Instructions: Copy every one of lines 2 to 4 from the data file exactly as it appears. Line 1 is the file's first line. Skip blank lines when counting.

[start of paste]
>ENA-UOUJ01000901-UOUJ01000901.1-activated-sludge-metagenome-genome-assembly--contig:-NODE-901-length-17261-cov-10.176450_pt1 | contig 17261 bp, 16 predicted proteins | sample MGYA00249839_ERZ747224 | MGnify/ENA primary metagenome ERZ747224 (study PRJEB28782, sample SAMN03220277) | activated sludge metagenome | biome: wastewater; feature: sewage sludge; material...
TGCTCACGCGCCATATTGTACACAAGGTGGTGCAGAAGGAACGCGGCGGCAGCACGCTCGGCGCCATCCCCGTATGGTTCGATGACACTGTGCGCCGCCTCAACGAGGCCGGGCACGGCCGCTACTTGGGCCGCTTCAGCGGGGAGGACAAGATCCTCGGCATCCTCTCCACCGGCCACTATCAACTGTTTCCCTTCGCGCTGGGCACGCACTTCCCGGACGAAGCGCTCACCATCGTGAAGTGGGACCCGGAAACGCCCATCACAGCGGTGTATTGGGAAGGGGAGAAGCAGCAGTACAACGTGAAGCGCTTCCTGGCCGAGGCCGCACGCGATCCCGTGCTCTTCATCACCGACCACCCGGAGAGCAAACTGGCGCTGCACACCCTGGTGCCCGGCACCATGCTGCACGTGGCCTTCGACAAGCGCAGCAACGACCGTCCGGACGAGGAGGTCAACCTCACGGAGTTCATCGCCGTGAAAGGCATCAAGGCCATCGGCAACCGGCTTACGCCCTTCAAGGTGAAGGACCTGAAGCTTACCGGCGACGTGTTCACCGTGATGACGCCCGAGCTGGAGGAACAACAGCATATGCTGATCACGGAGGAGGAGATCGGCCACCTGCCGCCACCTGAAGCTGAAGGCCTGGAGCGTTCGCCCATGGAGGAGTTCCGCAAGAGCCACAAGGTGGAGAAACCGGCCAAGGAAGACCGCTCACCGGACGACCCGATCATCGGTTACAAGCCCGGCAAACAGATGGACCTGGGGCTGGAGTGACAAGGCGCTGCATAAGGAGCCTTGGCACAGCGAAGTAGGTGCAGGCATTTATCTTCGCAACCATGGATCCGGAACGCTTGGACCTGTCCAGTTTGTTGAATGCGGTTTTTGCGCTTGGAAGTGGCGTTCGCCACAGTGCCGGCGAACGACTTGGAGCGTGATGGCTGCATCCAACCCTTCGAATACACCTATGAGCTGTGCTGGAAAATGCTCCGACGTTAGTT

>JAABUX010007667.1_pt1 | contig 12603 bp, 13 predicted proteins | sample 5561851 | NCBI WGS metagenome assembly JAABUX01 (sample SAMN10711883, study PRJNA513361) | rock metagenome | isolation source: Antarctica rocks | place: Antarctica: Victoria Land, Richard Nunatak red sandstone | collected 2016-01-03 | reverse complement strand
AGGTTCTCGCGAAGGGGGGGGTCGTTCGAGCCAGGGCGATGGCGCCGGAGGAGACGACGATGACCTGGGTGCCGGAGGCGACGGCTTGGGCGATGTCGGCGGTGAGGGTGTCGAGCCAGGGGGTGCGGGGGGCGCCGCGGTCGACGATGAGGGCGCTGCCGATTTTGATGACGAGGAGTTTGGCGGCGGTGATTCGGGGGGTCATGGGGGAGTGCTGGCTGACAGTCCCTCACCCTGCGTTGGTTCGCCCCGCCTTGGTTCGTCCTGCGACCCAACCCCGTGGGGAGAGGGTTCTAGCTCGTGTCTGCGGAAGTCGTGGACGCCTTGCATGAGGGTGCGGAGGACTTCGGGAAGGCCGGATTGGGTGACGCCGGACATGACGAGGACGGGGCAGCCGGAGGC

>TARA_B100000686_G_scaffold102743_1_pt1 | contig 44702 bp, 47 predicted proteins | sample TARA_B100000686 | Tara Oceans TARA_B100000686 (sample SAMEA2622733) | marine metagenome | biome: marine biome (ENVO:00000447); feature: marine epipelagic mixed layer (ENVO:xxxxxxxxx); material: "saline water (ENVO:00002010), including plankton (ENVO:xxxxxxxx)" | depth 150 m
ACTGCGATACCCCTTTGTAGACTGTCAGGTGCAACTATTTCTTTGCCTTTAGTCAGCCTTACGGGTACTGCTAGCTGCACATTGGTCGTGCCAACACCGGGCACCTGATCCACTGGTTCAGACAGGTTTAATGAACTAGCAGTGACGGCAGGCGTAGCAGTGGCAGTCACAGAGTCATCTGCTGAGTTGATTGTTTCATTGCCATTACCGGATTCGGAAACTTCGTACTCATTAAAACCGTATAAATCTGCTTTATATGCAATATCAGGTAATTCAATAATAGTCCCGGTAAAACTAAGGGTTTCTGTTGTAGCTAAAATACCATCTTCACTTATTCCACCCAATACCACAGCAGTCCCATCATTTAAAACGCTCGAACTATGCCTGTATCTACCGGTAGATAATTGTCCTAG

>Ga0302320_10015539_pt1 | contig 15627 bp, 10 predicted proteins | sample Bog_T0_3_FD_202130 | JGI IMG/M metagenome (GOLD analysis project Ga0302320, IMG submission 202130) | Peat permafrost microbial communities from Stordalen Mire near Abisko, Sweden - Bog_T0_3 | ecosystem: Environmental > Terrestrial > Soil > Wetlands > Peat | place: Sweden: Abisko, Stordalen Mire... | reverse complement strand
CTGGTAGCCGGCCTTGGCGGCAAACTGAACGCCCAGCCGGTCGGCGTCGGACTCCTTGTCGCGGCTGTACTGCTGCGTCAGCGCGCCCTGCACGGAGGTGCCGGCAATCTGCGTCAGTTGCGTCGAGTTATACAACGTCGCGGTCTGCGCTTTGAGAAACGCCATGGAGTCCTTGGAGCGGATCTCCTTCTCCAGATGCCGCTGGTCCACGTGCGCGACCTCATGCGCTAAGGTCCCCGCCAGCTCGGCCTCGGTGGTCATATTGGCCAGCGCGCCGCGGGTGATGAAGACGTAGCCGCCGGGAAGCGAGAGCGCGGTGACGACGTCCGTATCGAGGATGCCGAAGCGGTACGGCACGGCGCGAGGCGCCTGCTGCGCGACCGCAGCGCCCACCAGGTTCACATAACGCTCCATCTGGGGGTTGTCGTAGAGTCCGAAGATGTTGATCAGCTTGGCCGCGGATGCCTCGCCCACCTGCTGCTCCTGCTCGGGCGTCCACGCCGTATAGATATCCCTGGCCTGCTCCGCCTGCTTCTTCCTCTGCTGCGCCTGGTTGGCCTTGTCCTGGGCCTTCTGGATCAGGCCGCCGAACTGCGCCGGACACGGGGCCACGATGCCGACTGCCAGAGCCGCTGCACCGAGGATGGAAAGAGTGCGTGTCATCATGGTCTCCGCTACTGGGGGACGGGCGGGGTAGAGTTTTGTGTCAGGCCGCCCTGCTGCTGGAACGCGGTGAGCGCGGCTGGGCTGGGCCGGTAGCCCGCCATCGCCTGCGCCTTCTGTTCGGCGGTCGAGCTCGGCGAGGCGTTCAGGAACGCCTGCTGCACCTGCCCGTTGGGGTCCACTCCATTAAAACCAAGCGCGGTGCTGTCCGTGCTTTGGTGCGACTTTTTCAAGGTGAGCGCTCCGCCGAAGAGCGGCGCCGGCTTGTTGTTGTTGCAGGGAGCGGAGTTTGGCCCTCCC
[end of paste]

TGCTCACGCGCCATATTGTACACAAGGTGGTGCAGAAGGAACGCGGCGGCAGCACGCTCGGCGCCATCCCCGTATGGTTCGATGACACTGTGCGCCGCCTCAACGAGGCCGGGCACGGCCGCTACTTGGGCCGCTTCAGCGGGGAGGACAAGATCCTCGGCATCCTCTCCACCGGCCACTATCAACTGTTTCCCTTCGCGCTGGGCACGCACTTCCCGGACGAAGCGCTCACCATCGTGAAGTGGGACCCGGAAACGCCCATCACAGCGGTGTATTGGGAAGGGGAGAAGCAGCAGTACAACGTGAAGCGCTTCCTGGCCGAGGCCGCACGCGATCCCGTGCTCTTCATCACCGACCACCCGGAGAGCAAACTGGCGCTGCACACCCTGGTGCCCGGCACCATGCTGCACGTGGCCTTCGACAAGCGCAGCAACGACCGTCCGGACGAGGAGGTCAACCTCACGGAGTTCATCGCCGTGAAAGGCATCAAGGCCATCGGCAACCGGCTTACGCCCTTCAAGGTGAAGGACCTGAAGCTTACCGGCGACGTGTTCACCGTGATGACGCCCGAGCTGGAGGAACAACAGCATATGCTGATCACGGAGGAGGAGATCGGCCACCTGCCGCCACCTGAAGCTGAAGGCCTGGAGCGTTCGCCCATGGAGGAGTTCCGCAAGAGCCACAAGGTGGAGAAACCGGCCAAGGAAGACCGCTCACCGGACGACCCGATCATCGGTTACAAGCCCGGCAAACAGATGGACCTGGGGCTGGAGTGACAAGGCGCTGCATAAGGAGCCTTGGCACAGCGAAGTAGGTGCAGGCATTTATCTTCGCAACCATGGATCCGGAACGCTTGGACCTGTCCAGTTTGTTGAATGCGGTTTTTGCGCTTGGAAGTGGCGTTCGCCACAGTGCCGGCGAACGACTTGGAGCGTGATGGCTGCATCCAACCCTTCGAATACACCTATGAGCTGTGCTGGAAAATGCTCCGACGTTAGTT

>JAABUX010007667.1_pt1 | contig 12603 bp, 13 predicted proteins | sample 5561851 | NCBI WGS metagenome assembly JAABUX01 (sample SAMN10711883, study PRJNA513361) | rock metagenome | isolation source: Antarctica rocks | place: Antarctica: Victoria Land, Richard Nunatak red sandstone | collected 2016-01-03 | reverse complement strand
AGGTTCTCGCGAAGGGGGGGGTCGTTCGAGCCAGGGCGATGGCGCCGGAGGAGACGACGATGACCTGGGTGCCGGAGGCGACGGCTTGGGCGATGTCGGCGGTGAGGGTGTCGAGCCAGGGGGTGCGGGGGGCGCCGCGGTCGACGATGAGGGCGCTGCCGATTTTGATGACGAGGAGTTTGGCGGCGGTGATTCGGGGGGTCATGGGGGAGTGCTGGCTGACAGTCCCTCACCCTGCGTTGGTTCGCCCCGCCTTGGTTCGTCCTGCGACCCAACCCCGTGGGGAGAGGGTTCTAGCTCGTGTCTGCGGAAGTCGTGGACGCCTTGCATGAGGGTGCGGAGGACTTCGGGAAGGCCGGATTGGGTGACGCCGGACATGACGAGGACGGGGCAGCCGGAGGC